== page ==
The politics of disagreement in critical education policy studies: a response to Morsy, Gulson and Clarke

Sellar, Sam, Savage, Glenn C and Gorur, Radhika 2014, The politics of disagreement in critical education policy studies: a response to Morsy, Gulson and Clarke, Discourse: studies in the cultural politics of education, vol. 35, no. 3, pp. 462-469, doi: 10.1080/01596306.2014.890269.

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Title The politics of disagreement in critical education policy studies: a response to Morsy, Gulson and Clarke
Author(s) Sellar, Sam
Savage, Glenn C
Gorur, RadhikaORCID iD for Gorur, Radhika
Journal name Discourse: studies in the cultural politics of education
Volume number 35
Issue number 3
Start page 462
End page 469
Total pages 8
Publisher Taylor & Francis
Place of publication Abingdon, Eng.
Publication date 2014-05-04
ISSN 0159-6306
Keyword(s) critique
policy sociology
Summary This paper engages with Morsy, Gulson and Clarke's response to the recent special issue of Discourse (Vol. 34, No. 2) that examined evolutions of markets and equity in education. We welcome Morsy, Gulson and Clarke's supplementation of the special issue with the genealogical analysis they provide of private school funding in Australia and the attention they draw to elisions of race, ethnicity, Indigeneity and whiteness in contemporary framings of equity in policy and research. We also clarify and expand on some of the aims and arguments that framed the special issue. However, we feel that any response adequate to the ‘event’ that Morsy, Gulson and Clarke hope to stage – that is, a ‘debate redux’ and politics of dissensus in education as an antidote to depoliticisation – must extend beyond the rehearsal of pre-existing positions; it cannot stop at endorsing or critiquing the points raised in their paper, or reiterating the rationales and arguments of the special issue. We therefore respond by gesturing towards possibilities for ‘disagreement’, in the sense that Jacques Ranciere gives this term, about the political vocation of critical policy sociologists, and the modes of doing and being that can be seen as ‘critical’ and ‘political’ in academic education research. We do not disagree with Morsy, Gulson and Clarke in the usual sense; for that reason, we engage seriously with their call for a politics of dissensus in education.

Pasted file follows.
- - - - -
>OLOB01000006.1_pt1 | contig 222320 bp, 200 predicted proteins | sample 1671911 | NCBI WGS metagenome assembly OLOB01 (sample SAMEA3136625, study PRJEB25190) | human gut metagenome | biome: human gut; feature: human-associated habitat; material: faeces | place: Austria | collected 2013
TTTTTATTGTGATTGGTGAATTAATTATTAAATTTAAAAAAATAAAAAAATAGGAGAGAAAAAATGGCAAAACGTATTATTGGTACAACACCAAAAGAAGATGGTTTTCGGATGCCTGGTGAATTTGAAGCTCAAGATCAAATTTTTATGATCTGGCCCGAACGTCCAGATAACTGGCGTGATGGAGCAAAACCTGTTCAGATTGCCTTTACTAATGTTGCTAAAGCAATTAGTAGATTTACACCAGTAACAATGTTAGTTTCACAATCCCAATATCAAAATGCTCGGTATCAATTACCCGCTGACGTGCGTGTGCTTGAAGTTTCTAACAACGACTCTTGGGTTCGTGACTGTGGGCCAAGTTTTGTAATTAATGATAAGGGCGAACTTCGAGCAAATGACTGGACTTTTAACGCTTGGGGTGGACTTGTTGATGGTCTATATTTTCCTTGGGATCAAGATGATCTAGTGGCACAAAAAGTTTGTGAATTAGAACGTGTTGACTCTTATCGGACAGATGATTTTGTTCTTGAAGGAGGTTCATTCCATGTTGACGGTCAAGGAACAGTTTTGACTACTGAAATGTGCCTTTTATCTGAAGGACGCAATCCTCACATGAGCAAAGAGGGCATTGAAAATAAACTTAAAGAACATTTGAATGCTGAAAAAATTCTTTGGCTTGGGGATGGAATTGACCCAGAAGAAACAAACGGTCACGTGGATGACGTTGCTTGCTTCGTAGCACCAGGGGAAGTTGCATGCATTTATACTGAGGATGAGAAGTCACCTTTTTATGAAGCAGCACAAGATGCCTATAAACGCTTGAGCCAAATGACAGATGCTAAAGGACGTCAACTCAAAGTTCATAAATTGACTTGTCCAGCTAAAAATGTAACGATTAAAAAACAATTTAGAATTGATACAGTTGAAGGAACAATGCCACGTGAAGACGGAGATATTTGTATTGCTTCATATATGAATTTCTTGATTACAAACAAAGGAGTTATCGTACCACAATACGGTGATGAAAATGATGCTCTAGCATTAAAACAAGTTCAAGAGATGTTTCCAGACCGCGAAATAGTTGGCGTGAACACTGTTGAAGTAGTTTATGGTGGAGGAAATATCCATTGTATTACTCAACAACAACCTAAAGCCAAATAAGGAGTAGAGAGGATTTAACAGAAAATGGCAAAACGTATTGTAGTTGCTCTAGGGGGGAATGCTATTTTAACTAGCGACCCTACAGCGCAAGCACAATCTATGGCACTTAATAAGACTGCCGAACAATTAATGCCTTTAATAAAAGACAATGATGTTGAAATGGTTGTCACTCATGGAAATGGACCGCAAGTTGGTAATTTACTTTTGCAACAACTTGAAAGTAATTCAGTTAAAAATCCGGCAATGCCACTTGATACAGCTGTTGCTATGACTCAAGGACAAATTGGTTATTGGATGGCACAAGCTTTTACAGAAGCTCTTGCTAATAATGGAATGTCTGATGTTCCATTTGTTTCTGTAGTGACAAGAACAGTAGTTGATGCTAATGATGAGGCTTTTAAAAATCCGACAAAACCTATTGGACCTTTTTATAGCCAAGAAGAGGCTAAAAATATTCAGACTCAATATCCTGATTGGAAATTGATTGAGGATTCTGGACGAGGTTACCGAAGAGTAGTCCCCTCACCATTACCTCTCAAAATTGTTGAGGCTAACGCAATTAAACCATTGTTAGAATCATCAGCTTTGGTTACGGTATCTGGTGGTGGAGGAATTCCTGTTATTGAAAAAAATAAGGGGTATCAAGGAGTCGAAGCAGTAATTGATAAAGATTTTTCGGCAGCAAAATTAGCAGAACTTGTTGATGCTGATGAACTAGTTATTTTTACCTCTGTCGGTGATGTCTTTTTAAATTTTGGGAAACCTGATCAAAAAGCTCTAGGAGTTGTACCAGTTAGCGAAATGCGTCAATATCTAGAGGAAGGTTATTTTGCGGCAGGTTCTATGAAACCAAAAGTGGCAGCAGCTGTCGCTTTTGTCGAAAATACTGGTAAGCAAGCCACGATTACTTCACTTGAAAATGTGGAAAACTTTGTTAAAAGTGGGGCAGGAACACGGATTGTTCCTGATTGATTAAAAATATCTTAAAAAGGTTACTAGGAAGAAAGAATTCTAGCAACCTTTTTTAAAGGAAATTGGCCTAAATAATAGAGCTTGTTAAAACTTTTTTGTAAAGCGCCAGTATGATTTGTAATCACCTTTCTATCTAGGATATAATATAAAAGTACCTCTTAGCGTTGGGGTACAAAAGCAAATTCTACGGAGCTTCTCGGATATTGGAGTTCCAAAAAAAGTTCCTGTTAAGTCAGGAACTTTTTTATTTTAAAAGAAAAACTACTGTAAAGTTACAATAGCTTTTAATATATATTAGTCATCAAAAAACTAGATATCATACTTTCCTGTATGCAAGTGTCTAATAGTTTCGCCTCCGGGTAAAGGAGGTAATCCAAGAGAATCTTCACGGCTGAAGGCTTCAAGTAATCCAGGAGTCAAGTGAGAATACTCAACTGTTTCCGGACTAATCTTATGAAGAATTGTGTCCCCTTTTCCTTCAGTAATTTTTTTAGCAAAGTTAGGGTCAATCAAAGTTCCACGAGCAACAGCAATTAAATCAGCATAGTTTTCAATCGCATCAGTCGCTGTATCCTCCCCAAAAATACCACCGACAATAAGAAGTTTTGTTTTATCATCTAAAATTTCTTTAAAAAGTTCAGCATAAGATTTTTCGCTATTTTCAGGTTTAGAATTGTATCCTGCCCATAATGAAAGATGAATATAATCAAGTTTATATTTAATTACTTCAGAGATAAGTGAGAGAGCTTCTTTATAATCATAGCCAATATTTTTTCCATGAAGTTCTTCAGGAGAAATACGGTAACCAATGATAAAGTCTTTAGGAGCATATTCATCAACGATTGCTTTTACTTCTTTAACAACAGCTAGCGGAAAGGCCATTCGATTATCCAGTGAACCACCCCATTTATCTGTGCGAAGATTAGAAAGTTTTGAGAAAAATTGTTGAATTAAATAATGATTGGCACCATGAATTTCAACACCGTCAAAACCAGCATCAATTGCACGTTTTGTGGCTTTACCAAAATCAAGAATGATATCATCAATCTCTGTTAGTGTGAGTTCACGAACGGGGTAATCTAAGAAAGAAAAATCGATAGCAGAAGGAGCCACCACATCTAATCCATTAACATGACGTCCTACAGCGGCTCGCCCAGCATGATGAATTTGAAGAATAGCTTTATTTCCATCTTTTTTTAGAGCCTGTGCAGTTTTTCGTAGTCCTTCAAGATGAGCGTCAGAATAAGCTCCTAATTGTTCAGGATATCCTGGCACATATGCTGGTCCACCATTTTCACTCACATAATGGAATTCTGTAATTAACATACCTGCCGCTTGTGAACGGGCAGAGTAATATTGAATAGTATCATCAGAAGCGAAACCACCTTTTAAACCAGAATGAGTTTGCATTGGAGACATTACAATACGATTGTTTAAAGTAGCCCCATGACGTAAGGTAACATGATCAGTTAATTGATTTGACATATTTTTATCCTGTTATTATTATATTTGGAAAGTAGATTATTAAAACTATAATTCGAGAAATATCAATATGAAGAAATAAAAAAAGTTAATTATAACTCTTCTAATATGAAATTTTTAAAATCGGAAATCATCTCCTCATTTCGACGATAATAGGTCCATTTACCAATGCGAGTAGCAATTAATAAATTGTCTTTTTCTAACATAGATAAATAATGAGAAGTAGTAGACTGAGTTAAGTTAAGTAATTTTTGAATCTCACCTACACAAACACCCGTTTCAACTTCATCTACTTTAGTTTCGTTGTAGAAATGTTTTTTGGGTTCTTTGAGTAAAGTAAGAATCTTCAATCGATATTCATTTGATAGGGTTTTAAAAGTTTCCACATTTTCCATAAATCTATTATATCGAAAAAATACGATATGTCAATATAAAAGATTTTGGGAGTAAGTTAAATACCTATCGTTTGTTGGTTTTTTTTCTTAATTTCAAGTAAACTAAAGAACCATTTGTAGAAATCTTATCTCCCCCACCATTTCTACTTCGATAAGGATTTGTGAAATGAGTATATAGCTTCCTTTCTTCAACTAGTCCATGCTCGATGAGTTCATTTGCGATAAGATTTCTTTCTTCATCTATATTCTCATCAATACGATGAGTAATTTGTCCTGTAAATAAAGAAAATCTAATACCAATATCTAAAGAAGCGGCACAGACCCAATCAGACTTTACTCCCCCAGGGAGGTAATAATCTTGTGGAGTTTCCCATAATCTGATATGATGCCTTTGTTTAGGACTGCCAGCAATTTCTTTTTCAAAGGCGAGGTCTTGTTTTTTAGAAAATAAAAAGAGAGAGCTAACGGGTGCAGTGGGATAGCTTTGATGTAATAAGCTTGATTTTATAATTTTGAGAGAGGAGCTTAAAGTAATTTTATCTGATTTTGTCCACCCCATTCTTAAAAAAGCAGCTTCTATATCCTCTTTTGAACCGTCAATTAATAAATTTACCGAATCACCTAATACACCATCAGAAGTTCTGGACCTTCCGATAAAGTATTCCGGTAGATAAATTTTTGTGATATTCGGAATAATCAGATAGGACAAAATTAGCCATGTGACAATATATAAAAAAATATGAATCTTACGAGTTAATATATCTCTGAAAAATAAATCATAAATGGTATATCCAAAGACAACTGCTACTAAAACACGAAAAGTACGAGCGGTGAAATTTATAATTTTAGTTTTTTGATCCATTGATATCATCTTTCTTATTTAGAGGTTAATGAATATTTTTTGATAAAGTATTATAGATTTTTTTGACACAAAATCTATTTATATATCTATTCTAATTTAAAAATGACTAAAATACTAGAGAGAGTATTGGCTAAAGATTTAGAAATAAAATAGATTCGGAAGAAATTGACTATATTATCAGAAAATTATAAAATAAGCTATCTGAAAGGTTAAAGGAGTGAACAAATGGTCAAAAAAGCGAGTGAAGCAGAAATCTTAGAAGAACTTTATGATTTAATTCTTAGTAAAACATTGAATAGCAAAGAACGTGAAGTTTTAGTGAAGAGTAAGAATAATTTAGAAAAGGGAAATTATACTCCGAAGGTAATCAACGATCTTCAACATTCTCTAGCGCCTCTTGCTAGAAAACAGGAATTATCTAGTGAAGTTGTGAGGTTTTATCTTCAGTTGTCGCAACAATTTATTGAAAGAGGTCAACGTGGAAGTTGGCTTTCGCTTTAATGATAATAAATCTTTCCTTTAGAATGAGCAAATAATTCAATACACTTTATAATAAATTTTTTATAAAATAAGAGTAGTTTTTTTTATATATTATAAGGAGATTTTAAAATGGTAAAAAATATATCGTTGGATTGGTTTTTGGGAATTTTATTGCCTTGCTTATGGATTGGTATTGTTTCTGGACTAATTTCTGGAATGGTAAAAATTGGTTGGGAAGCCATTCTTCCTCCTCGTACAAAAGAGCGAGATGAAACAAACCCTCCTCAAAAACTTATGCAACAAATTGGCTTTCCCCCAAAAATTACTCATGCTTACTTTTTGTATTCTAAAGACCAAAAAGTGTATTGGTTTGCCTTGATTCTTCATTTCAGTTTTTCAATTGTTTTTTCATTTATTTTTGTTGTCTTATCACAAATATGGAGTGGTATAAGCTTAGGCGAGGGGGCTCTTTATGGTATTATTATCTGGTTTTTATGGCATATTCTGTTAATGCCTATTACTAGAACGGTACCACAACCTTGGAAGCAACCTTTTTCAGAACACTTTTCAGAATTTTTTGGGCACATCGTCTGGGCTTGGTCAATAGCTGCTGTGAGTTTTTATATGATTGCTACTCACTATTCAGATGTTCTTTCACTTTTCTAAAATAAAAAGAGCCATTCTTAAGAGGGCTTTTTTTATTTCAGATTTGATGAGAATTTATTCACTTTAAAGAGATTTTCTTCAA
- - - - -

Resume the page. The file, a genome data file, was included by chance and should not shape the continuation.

Language eng
DOI 10.1080/01596306.2014.890269
Field of Research 130103 Higher Education
Socio Economic Objective 930501 Education and Training Systems Policies and Development
HERDC Research category C1 Refereed article in a scholarly journal
Copyright notice ©2014, Taylor & Francis
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